Make No Small Plans: Revisiting Bold Moves That Have Shaped Our Region

The Toronto region has been growing at an unprecedented rate in recent decades. Although things are by no means perfect, Toronto has taken its place as a player on the world stage known for its neighbourhoods, cultural diversity and an enviable quality of life. Has planning made a difference? World Town Planning Day is an appropriate time to look back at decisions made a generation ago that influence how we plan and how we manage our municipal affairs today. 

When Hurricane Hazel hit in 1954, this stimulated an unprecedented period of innovative, collaborative planning involving the Toronto Conservation Authority, Metro Toronto and local municipalities that built on far-sighted provincial legislation enacted at the end of the Second World War. A couple of decades later, Mayor David Crombie was responsible for two very different transformational initiatives – the 45′ height by-law, which paved the way for a revolutionary Central Area Plan, and the St. Lawrence neighbourhood, an approach to city-building that established hard-to-beat benchmarks for collaborative and inclusive planning. Around the same time, a collection of small villages and hamlets west of Toronto blossomed into the City of Mississauga, arguably one of the first Canadian suburbs to grow into a full-fledged city. What have we learned about city building in the intervening decades?  Are there more bold moves in our future?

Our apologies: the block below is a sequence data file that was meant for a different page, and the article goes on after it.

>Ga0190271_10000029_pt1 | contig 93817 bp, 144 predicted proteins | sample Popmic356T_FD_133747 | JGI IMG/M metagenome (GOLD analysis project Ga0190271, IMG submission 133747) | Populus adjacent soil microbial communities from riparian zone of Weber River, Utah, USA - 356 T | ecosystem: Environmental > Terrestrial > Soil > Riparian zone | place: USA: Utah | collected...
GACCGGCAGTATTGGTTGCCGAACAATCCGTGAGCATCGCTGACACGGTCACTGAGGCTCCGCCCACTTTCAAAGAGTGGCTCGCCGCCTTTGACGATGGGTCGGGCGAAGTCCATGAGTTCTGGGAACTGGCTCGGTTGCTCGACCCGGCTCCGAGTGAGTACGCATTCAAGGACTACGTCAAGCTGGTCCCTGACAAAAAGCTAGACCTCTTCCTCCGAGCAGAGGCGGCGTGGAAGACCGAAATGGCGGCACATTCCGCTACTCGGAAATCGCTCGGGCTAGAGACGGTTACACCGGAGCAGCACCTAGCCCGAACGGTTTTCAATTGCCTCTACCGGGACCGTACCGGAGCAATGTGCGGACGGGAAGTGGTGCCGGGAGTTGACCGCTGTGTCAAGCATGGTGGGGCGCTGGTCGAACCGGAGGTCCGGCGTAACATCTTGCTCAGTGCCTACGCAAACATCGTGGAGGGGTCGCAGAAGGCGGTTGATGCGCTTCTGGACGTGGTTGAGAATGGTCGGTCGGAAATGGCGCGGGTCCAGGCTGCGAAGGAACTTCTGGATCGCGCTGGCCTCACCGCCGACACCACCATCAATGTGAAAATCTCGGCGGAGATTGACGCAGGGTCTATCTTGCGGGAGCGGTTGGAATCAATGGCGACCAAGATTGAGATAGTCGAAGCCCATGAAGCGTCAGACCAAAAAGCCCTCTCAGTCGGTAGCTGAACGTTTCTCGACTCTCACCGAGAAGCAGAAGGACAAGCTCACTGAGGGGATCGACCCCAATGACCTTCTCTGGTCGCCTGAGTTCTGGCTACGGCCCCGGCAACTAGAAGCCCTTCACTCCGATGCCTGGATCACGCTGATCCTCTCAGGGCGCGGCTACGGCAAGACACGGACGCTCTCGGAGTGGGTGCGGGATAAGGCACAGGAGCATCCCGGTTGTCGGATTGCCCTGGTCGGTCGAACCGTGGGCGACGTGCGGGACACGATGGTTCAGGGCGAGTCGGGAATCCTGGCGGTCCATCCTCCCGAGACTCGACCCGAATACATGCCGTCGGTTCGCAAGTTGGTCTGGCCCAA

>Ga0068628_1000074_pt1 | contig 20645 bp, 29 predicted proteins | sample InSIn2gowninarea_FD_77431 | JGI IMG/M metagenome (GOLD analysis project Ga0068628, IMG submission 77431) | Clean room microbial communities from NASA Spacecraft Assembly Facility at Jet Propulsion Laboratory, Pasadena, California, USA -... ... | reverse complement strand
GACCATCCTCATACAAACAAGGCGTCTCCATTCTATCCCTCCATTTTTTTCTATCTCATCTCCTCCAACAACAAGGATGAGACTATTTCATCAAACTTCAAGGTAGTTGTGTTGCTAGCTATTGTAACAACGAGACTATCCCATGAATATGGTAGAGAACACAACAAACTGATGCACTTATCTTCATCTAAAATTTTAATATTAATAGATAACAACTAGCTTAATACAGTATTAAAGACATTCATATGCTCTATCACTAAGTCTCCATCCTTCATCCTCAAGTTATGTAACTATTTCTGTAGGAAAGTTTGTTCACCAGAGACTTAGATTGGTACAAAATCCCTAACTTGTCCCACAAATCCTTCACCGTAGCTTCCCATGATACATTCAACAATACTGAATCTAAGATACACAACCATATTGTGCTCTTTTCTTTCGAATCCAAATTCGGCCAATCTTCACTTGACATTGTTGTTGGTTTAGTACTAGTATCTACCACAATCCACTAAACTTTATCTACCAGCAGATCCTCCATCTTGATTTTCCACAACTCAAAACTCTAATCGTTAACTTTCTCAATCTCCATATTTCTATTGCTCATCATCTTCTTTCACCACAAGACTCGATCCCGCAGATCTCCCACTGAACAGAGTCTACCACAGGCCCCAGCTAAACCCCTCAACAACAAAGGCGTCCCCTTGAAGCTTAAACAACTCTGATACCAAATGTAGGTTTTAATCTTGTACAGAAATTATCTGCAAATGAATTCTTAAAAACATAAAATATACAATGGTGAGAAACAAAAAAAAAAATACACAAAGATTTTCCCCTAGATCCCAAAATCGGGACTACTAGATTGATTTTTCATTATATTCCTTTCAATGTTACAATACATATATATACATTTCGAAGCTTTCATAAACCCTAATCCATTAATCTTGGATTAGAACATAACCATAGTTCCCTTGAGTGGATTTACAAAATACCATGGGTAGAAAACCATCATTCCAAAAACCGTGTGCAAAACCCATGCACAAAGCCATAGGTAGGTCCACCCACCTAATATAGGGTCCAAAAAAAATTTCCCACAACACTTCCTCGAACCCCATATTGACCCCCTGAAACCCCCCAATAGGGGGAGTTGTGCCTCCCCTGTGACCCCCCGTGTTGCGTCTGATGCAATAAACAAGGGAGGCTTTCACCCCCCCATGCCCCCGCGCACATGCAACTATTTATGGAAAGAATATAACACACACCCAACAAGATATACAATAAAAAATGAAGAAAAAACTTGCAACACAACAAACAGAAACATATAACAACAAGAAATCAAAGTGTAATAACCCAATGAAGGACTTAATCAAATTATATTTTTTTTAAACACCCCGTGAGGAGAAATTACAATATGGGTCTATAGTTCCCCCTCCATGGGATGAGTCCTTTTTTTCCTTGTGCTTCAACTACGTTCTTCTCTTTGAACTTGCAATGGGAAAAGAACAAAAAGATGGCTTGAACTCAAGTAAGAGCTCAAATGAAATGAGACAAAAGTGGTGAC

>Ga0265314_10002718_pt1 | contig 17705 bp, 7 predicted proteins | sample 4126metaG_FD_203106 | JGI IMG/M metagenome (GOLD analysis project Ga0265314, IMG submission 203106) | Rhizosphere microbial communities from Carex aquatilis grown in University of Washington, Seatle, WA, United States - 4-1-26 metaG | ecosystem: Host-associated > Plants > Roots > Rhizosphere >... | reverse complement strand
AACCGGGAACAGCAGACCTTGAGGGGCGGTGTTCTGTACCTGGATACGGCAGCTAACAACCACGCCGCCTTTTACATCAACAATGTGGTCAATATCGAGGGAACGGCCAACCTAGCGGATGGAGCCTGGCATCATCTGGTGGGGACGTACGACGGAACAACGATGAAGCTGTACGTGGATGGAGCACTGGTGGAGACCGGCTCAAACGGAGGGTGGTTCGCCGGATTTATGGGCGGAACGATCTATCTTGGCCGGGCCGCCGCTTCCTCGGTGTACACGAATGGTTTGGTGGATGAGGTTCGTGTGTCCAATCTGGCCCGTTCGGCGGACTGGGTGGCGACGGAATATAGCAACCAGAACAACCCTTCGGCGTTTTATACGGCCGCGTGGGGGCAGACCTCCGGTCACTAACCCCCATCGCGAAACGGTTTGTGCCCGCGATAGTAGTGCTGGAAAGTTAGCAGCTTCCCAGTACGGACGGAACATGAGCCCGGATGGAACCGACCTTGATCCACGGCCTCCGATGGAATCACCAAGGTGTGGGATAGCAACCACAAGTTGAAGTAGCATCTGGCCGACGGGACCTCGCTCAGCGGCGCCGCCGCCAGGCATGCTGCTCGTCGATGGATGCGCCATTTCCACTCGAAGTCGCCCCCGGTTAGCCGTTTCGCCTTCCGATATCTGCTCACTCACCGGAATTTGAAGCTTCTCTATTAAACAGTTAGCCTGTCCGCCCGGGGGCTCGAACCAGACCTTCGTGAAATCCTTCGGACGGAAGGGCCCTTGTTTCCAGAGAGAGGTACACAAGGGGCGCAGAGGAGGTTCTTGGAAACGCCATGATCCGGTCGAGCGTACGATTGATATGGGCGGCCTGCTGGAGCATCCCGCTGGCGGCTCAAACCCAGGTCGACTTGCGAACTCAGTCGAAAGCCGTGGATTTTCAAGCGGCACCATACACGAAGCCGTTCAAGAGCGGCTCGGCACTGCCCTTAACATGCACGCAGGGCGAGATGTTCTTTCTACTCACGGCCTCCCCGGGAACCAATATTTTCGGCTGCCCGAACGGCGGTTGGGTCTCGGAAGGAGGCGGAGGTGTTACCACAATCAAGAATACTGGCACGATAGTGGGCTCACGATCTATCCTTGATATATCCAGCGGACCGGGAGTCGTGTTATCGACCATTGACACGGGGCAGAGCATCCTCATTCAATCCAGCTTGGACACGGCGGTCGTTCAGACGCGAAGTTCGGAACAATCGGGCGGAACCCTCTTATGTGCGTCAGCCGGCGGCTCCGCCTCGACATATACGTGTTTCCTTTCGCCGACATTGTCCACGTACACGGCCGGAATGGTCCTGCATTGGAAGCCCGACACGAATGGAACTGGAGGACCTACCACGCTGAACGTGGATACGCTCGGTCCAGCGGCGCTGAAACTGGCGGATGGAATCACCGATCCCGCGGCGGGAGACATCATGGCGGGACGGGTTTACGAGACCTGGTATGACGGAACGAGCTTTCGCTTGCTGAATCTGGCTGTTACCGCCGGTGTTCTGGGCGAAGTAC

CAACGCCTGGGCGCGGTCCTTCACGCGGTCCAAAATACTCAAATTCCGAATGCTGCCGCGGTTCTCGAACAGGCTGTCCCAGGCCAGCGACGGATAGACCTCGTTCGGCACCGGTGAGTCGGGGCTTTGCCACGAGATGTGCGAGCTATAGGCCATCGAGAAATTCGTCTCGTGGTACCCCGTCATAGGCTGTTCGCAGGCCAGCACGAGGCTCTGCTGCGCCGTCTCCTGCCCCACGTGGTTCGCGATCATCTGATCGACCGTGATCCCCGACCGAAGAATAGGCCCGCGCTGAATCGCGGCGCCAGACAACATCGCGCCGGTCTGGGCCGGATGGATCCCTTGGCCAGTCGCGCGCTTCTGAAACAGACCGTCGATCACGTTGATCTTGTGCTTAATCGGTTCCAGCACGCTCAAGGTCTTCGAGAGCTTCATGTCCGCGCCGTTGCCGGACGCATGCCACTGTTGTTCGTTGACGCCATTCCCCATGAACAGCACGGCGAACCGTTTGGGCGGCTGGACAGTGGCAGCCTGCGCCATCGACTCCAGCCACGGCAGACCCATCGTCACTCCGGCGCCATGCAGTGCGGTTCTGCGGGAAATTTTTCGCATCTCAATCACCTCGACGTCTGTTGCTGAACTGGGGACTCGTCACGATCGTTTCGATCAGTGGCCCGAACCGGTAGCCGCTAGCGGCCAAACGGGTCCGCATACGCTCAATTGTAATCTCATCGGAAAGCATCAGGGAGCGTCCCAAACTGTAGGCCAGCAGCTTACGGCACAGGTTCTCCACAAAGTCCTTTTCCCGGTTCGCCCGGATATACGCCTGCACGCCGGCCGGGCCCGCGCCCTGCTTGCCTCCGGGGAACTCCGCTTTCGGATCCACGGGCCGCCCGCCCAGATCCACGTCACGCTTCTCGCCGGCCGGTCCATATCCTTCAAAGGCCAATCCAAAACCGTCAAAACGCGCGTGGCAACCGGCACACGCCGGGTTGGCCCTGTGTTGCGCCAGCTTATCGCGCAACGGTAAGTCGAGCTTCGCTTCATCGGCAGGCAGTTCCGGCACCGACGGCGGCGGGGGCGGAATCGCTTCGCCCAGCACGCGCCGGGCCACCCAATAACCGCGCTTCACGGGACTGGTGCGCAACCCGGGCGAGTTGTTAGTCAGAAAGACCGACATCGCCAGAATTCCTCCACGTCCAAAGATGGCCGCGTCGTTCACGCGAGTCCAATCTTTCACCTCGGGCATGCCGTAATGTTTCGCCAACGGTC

To add your voice to the debate, you are invited to a panel discussion on Friday, November 8, 2013 in the Cara Commons Room at the Ted Rogers School of Management, located at 55 Dundas Street West in Toronto.

The expert panel includes: John Fox, Partner, Robins, Appleby and Taub (moderator); Brian Denney, P.Eng., Chief Executive Officer, Toronto and Region Conservation Authority; Robert Glover, MCIP, RPP, FRAIC, OAA, Partner, Bousfields Inc.; Mark Guslits, BArch, Principal, Mark Guslits & Associates; and Anne McIlroy, MCIP, RPP, MRAIC, Principal, Brook McIlroy Inc. and chair of the Mississauga Urban Design Advisory Panel.

Continental breakfast and registration begin at 7:30am, and the panel discussion begins at 8:00am. The event fee is $95 for members, and $130 for non-members

For more information and to register, please visit